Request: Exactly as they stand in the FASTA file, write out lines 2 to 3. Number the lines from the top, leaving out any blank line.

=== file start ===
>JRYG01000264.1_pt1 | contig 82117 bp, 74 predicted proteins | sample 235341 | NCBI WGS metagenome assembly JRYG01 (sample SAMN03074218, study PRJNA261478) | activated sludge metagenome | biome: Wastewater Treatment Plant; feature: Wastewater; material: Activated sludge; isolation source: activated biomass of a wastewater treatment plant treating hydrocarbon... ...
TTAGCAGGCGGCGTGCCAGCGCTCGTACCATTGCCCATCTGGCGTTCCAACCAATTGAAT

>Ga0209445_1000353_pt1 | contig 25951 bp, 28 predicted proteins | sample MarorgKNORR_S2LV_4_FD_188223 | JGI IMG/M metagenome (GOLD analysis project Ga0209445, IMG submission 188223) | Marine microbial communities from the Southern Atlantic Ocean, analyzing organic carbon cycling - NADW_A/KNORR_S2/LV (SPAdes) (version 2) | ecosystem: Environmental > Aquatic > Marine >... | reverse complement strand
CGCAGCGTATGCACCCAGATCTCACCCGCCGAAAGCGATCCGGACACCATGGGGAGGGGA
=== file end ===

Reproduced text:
TTAGCAGGCGGCGTGCCAGCGCTCGTACCATTGCCCATCTGGCGTTCCAACCAATTGAAT

>Ga0209445_1000353_pt1 | contig 25951 bp, 28 predicted proteins | sample MarorgKNORR_S2LV_4_FD_188223 | JGI IMG/M metagenome (GOLD analysis project Ga0209445, IMG submission 188223) | Marine microbial communities from the Southern Atlantic Ocean, analyzing organic carbon cycling - NADW_A/KNORR_S2/LV (SPAdes) (version 2) | ecosystem: Environmental > Aquatic > Marine >... | reverse complement strand